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Do you use or want Leaf Area Index data? Please let us know

To ensure that TERN delivers in-demand data and that our NCRIS grant is spent in the most efficient way possible, we’re consulting with our users to guide LAI data collection by TERN.

Leaf Area Index (LAI) is a measure of the amount of foliage in an ecosystem’s canopy.  It is commonly used to characterise vegetation cover (biomass), photosynthetic activity (net primary production) and water and nutrient use.

Since 2011 TERN has been collecting LAI data at its ecosystem monitoring sites Australia-wide.  LAI data are collected at TERN Ecosystem Surveillance plots using a hand-held meter that records light transmission through canopies, and at TERN Ecosystem Processes SuperSites using site-specific methods including hemispherical photography.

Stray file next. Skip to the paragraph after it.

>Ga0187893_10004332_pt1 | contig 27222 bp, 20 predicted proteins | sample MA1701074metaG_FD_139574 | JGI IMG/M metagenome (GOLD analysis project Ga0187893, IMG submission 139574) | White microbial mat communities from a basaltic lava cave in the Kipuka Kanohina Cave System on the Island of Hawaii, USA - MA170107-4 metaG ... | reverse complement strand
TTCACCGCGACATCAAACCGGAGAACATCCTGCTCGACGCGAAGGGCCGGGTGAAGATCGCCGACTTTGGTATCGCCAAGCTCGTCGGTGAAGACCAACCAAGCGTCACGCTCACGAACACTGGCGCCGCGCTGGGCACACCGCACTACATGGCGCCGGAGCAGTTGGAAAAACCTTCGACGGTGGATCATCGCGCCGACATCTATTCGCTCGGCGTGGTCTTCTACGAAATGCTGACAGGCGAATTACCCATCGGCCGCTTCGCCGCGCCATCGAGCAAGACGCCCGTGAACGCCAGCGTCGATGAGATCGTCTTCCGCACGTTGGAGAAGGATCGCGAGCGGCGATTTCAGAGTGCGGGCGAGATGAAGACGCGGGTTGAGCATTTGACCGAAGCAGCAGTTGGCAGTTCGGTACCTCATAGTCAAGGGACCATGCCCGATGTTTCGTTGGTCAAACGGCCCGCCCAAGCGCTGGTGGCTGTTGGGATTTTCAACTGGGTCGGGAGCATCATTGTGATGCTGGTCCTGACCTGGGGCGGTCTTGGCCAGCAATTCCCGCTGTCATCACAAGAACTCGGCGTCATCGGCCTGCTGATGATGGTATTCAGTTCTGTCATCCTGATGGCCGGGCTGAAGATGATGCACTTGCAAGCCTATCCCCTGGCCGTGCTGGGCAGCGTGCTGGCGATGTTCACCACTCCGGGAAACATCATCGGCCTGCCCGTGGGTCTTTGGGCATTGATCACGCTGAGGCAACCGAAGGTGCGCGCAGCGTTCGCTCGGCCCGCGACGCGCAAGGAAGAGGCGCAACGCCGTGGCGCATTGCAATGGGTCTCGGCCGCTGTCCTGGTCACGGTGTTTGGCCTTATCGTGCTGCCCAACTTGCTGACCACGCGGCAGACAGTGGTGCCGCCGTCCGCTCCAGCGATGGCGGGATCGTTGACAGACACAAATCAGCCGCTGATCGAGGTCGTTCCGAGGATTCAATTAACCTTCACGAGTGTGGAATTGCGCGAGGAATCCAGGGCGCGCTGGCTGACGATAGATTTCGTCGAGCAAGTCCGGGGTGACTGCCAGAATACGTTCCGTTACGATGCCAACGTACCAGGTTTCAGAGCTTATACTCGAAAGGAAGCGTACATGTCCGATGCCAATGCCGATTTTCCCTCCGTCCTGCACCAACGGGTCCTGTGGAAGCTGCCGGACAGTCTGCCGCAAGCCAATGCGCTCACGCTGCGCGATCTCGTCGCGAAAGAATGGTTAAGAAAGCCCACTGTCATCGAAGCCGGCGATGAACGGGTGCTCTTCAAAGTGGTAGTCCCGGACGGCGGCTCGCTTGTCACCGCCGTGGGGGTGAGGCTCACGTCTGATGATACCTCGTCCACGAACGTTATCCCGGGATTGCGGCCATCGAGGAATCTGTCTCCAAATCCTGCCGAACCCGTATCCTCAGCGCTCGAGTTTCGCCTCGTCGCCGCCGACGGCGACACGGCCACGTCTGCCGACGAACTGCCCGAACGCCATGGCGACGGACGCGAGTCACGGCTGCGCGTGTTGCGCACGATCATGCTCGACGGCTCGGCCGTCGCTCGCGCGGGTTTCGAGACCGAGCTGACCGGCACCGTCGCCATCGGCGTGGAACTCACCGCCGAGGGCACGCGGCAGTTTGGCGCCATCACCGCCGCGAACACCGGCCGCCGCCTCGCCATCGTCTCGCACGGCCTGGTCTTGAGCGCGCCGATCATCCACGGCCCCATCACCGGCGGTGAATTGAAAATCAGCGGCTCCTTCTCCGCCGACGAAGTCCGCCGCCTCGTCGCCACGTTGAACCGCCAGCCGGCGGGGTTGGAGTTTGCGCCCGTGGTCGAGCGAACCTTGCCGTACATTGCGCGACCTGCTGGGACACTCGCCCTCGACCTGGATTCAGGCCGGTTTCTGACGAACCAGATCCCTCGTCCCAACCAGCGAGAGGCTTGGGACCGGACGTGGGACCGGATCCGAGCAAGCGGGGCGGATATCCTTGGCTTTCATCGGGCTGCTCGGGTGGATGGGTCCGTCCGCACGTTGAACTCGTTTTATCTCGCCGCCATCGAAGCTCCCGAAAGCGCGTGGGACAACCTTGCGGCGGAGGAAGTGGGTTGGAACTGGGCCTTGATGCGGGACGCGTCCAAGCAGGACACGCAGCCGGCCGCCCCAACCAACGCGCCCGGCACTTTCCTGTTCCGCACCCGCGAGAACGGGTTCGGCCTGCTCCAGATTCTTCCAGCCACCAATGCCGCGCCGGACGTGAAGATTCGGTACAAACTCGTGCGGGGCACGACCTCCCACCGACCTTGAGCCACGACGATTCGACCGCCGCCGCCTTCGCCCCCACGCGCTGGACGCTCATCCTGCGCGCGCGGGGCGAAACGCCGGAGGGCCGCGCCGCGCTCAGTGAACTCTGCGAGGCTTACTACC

LAI data are collected at TERN Ecosystem Surveillance plots using a hand-held meter that records light transmission through canopies

The data collected enable broader, landscape-scale remote-sensed LAI data to be calibrated and validated, creating accurate maps of this parameter for the whole continent.  These satellite-derived data are then used in models to predict changes in primary productivity, plant growth and the absorption of carbon dioxide by vegetation.

Measuring LAI on-ground is labour intensive and, with over 750 TERN monitoring sites nation-wide, costly. 

To ensure that TERN continues to deliver the data that our users want and that our NCRIS grant is spent in the most efficient way possible, we’re consulting you, our stakeholders, to determine whether or not LAI data should continue to be collected at TERN sites.  

Do you use LAI data? Do you want LAI data? If so, what type? And, how will you use it?

 

Please complete the short (5min) poll below as your feedback will help us evaluate our future data collection plans.
Create your own user feedback survey
LAI data are collected at TERN Ecosystem Surveillance plots using a hand-held meter that records light transmission through canopies (above and below)

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